Early-outs without a buyout - would you bite?

Tuesday - 3/19/2013, 2:00am EDT

Back in the 1950s, Frank Sinatra had a big hit with a song called "Love and Marriage." The theme was that there cannot be love without marriage, and vice versa. That was a really long time ago!

The government version of love and marriage is the linkage between VSIPs and VERAs. One is the Voluntary Separation Incentive Payment (those $25,000 buyouts) and the other is the Voluntary Early Retirement Authority. One offered you cash to leave and the other gave you the option to retire early (and get an immediate annuity and keep your all-important health insurance). In the case of the early-outs, people could retire any time at any age if they had 25 years of service or at age 50 with 20 years service.

Buyouts are most cost-effective for the government when offered in the first three months of the fiscal year (October, November and December). Early-outs work anytime. When the government started offering the two options, it found that very few people would retire early unless they got a buyout to sweeten it. Only 1 or 2 percent of the people offered a standalone early retirement actually took it. But things may have changed.

After two-plus years of a pay freeze and with furloughs and maybe layoffs in the future, a large number of employees seem to have had it. We've been contacted by scores of workers who said they would leave if offered early retirement. For instance:

  • "Show me the money! Nope, on second thought, forget the money. Show me an early-out offer and I am gone. I would love a buyout to be sure. However, things are so bad, morale is so low (including mine) that I would retire in a heart beat. My agency offered early-retirement incentives two years ago but without buyouts. Almost no takers at least in my shop. However, times have changed and my salary hasn't. At least retirees get cost-of-living adjustments. Announce an early-retirement offer and get away from the door." — Ready to Roll

  • "I am ready, willing and oh-so-eager to leave. A buyout would be nice, but that is unlikely this late in the fiscal year. So yes, give me a shot at a VERA and stand aside." — Mick at the IRS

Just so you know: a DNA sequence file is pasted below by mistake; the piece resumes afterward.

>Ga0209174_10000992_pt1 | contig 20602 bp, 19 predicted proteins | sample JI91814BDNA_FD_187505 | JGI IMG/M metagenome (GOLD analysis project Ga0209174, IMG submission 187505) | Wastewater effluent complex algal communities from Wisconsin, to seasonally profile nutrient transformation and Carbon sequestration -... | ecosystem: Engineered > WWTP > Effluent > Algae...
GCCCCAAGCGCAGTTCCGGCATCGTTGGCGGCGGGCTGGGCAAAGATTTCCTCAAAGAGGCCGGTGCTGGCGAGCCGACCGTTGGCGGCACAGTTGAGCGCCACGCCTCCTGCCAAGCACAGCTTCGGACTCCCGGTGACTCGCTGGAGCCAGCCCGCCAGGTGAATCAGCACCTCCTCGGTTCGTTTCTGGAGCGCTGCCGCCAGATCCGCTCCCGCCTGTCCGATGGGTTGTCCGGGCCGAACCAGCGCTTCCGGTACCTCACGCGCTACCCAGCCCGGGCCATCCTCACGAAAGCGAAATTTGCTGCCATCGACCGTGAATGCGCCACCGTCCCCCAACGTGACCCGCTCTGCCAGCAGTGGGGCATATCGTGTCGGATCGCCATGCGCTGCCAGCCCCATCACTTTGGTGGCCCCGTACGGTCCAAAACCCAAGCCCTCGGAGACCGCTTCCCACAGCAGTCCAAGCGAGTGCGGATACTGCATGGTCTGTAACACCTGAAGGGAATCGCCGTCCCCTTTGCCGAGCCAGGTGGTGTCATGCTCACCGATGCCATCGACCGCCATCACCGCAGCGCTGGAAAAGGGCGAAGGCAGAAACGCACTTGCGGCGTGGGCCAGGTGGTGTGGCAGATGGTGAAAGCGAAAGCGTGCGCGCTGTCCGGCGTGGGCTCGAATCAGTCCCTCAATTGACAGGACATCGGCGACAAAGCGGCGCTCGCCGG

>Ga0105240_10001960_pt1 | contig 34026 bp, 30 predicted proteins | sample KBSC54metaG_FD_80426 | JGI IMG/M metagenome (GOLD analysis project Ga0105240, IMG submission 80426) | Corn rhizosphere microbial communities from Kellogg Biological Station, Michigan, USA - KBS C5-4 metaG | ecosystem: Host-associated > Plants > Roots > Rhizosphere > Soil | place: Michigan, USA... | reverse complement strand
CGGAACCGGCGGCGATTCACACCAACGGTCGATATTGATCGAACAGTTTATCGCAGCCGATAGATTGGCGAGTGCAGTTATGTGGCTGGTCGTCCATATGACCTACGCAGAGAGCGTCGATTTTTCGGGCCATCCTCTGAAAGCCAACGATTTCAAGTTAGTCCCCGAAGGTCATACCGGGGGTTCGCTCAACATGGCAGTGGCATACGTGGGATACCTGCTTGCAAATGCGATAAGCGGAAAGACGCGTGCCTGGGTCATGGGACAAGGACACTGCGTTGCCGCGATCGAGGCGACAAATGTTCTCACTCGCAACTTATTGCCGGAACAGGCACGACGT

Although some say they would settle for half a loaf, many are also holding out for both a VSIP (buyout) and VERA (early out). Like this Air Force employee in Dayton, Ohio:

  • In response to your Monday column about the age of federal employees, I'm on the other end. I was turned down for an early retirement three times last year. I want to retire (under CSRS, I have the years but am only 53 years old). Warner Robins Air Logistics Center and Barksdale Air Force Base are having VERA/VSIPs, but I need one at Wright Patterson AFB. I know some people (that are fully eligible to retire) are waiting for a VSIP and won't go without one.

  • "With furloughs, I don't understand why there is no effort (and was none) to reduce personnel. DoD plans to furlough employees for 22 days in FY13, but when FY14 rolls around, personnel costs have not been reduced. So I would expect furloughs again. I want to retire (and can't), and others do not want a reduction in pay but have to be furloughed. — Just Offer the VERA/VSIP and I am Gone!
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The deadline to apply for a college scholarship from the Federal Employees Education and Assistance Fund (FEEA) is March 29. The program is sponsored by charitable contributions from rank-and-file federal workers and retirees as well as some very generous corporate contributors. For more information and an application, click here.


NEARLY USELESS FACTOID

Compiled by Jack Moore

The word "pencil" comes from the Latin word "pencillus," which means "little tail."

(Source: Today I Found Out)


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